Contemporary “speakers” betray immobility, arrogance, relaxation, chatter, inconsistency, distraction from the essential to the spectacular, and under these conditions, their public influence is predictable, although, unfortunately, experience shows that it is not perceived in time. For the “talkers”, the solutions for various problems of general interest will be dubious and biased, and the burning issues on the agenda that they propose will soon become obsolete. Their falsity can be proved in time and revealed, if the biblical criteria of true wisdom are taken into account: that which comes from Above is always accompanied by humility, is not noisy, but discreet, does not expect applause, and is selfless, offering fewer words and more deeds.
Broken cisterns that cannot hold water
It is the metaphor of the prophet Jeremiah, who thus describes those whom his rebellious people considered prophets, disregarding the true prophetic source, which he called “the spring of living waters” (Jeremiah 2:13). The biblical text has preserved the image of dry fountains, which offer the thirsty a mere mirage. There is a poem by Elena Farago that very expressively captures this old deception:
“The thirsty ones hurried to reach and to drink
All thirty ones are alike, you know.
They were pulling the rope of the fountain
But billow warm water drove them away.
And often a younger one left,
With tears of resentment on his face.“
The religious market in Europe also abounds with teachers and their alluring traps that promise a special, mystical knowledge for the initiates. The internet rankings of spirituality sites show many pages related to astrology, esotericism and various mystical beliefs. Unfortunately, the notoriety of the promoters of such doctrines is often confused with credibility. Neither self-sufficiency, an elitist attitude, the taste for wealth, a mysterious message or the laconic indications, nor the discourse that contradicts the biblical spirit of these false prophets, discourages those inclined to believe in all sorts of special revelations, “for connoisseurs.” The deception is then enhanced, unfortunately, by the public’s self-deception and even fanaticism.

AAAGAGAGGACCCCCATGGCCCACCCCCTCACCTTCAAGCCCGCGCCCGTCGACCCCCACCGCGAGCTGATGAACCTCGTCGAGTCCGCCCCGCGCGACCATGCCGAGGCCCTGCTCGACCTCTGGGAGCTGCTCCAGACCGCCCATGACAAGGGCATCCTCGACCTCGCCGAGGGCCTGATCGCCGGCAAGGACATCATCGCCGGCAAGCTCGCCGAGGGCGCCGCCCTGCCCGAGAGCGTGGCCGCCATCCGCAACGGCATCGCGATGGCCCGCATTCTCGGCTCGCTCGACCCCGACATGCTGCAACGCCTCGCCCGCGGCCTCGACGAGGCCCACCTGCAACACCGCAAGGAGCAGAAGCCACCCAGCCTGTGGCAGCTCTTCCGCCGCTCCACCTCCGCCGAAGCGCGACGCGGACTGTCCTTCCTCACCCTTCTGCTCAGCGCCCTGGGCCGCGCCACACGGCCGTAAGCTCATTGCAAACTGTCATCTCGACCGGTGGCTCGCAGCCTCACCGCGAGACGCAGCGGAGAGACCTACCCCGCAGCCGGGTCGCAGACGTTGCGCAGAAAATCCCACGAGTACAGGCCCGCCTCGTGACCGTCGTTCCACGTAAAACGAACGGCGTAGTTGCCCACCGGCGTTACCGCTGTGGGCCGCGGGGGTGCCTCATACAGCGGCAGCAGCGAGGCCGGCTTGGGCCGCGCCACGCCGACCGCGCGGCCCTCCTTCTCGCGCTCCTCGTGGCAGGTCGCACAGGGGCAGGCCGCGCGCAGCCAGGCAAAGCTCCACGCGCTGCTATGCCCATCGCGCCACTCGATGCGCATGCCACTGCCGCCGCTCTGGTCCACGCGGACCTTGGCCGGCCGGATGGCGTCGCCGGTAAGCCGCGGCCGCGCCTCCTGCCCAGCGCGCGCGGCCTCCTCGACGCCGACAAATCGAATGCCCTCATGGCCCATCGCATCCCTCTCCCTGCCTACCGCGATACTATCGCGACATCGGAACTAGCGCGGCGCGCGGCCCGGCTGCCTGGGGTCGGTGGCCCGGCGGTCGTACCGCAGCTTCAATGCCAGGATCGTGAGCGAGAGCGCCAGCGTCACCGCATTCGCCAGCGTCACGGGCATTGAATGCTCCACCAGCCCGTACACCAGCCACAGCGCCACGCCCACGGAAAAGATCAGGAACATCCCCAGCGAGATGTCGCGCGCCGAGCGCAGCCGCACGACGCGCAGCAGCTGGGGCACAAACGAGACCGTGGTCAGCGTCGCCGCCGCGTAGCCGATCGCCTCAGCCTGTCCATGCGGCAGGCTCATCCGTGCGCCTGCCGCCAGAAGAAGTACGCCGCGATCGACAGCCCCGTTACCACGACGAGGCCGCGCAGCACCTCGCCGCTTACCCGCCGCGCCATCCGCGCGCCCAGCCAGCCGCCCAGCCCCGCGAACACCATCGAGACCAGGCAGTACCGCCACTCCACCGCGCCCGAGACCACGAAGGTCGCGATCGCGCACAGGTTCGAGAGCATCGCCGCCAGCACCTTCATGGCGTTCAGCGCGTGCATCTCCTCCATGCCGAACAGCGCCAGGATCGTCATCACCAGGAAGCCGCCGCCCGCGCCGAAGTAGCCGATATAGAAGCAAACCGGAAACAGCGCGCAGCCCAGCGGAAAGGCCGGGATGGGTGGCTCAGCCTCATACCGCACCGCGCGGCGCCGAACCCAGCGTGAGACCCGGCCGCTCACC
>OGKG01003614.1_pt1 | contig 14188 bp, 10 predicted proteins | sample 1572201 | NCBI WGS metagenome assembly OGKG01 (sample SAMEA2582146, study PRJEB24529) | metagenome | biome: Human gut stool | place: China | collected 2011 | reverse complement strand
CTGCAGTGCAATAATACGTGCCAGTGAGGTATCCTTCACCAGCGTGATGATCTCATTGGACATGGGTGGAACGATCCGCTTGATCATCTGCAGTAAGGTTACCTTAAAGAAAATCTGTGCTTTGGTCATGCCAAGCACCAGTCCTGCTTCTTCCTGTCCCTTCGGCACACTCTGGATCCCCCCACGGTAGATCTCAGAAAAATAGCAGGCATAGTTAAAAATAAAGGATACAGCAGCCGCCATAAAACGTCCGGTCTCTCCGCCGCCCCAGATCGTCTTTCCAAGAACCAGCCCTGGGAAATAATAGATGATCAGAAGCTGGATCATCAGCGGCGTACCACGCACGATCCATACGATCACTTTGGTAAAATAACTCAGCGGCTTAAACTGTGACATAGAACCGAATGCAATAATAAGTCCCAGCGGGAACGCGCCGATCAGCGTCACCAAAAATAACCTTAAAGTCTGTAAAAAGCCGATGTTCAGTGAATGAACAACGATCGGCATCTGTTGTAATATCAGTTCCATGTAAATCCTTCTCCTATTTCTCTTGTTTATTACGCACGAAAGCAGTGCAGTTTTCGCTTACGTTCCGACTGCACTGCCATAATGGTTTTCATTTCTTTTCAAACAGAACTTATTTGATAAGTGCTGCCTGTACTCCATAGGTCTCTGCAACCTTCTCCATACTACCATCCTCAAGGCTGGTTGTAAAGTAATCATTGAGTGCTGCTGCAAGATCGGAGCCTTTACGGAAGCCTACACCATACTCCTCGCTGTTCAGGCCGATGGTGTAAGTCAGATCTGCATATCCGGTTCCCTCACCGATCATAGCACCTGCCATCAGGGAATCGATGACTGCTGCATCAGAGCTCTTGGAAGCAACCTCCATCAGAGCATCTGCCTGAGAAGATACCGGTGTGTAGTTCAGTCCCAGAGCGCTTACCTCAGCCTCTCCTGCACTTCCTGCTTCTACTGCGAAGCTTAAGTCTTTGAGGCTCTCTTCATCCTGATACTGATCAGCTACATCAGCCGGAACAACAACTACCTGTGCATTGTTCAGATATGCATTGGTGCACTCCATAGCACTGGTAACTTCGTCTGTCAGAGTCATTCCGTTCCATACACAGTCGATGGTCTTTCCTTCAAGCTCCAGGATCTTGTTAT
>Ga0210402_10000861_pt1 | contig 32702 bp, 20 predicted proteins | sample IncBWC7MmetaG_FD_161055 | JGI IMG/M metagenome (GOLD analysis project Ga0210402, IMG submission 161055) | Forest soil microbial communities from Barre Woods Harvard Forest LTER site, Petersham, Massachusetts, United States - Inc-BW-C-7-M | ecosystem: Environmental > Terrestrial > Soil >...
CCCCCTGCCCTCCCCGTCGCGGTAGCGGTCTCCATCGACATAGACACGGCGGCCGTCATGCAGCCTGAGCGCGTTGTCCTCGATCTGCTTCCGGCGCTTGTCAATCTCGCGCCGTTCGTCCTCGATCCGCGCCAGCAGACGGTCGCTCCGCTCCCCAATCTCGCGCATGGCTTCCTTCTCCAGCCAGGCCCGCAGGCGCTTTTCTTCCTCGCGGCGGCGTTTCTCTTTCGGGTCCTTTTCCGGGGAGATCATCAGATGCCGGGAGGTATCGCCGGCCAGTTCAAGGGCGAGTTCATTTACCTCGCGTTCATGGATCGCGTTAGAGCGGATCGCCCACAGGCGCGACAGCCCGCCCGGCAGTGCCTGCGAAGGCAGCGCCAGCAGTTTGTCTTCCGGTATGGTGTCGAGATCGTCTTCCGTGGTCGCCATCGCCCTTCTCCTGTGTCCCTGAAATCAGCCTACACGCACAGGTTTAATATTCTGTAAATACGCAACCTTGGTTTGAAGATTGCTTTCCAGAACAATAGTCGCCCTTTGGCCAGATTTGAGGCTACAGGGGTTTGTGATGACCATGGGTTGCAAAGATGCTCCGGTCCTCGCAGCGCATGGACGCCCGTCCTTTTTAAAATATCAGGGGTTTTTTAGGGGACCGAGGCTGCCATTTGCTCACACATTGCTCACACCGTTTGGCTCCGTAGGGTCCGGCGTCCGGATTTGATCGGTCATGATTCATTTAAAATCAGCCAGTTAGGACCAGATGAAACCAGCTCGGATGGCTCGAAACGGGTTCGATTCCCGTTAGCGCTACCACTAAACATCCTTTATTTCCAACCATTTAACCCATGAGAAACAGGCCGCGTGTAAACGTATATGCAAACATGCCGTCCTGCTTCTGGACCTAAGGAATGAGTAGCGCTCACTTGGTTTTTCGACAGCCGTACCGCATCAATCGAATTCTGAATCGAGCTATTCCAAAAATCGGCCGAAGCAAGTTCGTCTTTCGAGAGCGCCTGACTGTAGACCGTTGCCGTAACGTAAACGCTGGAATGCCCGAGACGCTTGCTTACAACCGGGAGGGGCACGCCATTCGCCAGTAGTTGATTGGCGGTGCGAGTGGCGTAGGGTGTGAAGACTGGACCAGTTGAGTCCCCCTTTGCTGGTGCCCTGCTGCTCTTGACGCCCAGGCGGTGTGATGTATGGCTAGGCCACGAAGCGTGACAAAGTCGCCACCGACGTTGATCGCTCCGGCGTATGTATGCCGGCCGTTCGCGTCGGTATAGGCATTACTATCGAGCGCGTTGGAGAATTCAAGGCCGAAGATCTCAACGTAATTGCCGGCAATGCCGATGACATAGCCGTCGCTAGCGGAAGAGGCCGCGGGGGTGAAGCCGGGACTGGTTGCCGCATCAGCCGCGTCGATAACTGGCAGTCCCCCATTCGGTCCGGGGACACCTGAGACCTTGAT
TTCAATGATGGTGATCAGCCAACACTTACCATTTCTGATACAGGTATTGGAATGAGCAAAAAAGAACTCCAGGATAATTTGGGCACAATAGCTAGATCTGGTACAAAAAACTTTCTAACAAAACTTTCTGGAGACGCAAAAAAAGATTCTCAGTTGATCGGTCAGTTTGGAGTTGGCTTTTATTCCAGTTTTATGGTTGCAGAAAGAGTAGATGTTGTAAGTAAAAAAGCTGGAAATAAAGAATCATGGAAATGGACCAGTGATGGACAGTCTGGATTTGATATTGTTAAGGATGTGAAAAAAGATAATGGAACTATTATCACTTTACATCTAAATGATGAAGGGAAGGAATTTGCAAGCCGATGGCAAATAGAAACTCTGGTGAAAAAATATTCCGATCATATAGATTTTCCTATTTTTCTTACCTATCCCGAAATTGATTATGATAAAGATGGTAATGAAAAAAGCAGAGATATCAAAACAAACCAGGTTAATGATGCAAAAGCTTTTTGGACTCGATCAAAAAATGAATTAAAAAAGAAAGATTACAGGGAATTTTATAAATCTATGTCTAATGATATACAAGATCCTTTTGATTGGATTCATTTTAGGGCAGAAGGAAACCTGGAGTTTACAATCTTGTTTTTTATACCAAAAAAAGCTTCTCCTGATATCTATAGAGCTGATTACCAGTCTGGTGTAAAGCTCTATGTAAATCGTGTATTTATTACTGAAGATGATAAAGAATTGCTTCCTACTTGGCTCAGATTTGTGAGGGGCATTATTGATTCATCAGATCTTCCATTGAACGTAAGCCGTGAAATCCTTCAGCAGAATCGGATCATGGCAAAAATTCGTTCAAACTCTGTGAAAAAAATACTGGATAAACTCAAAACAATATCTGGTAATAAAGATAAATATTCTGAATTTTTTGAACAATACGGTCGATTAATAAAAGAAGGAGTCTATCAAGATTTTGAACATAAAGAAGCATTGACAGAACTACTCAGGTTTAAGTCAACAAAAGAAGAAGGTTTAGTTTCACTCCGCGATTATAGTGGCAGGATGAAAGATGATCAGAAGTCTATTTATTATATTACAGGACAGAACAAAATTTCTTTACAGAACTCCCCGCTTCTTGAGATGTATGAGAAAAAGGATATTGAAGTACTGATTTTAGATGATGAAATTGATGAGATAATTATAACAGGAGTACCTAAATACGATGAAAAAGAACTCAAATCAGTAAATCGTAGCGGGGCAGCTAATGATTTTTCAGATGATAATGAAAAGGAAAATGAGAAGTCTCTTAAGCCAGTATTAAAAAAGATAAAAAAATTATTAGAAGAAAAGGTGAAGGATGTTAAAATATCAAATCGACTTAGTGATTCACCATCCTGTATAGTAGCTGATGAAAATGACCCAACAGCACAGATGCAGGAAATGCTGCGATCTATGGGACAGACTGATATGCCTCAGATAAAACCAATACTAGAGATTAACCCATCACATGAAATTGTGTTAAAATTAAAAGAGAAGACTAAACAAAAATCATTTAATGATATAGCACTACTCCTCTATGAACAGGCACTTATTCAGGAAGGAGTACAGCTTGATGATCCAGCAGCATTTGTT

One of the many examples of those who manipulate the naivety of the masses is the famous Indian guru Sathya Sai Baba, from the last century, who claimed that he could materialise from nothing various well-finished and marked gold objects, such as watches, necklaces, etc—which would explain the 24kg of gold discovered in his personal fortune after his death only to the fans who worshiped him.
This is what Jesus Christ called the spiritual leaders of the people of Israel in his day, whom he accused of duplicity. As the evangelist Matthew writes (23:27), under the guise of righteousness (the white paint on the tomb), they hid uncleanness, vice, lawlessness, and hypocrisy (the corpse in the tomb). This lucid-hypocritical attitude appears not only among the Pharisees from the time of Jesus, but is perennial in human history. It is explained by the immeasurable will for public recognition, for authority and for the power that brings material and spiritual benefits. The prerogative of these duplicities includes self-justification and a hierarchy of peers, the opinion that the end justifies the means, the belief that one’s own ends are necessarily good, the contempt for the small and for justice, and the desire to dominate the crowds. The hypocrisy and dark influence of Rasputin, the evil Russian monk who hypnotically seduced the family of Tsar Nicholas II, under the guise of humility, is famous. True spiritual leaders are described by the biblical text as the antithesis: they have an otherworldly, self-sacrificing wisdom, which is gentle, pure, merciful, impartial, loving, honest, and doubled by good works (James 3:1-18).
Wolves in sheep’s clothing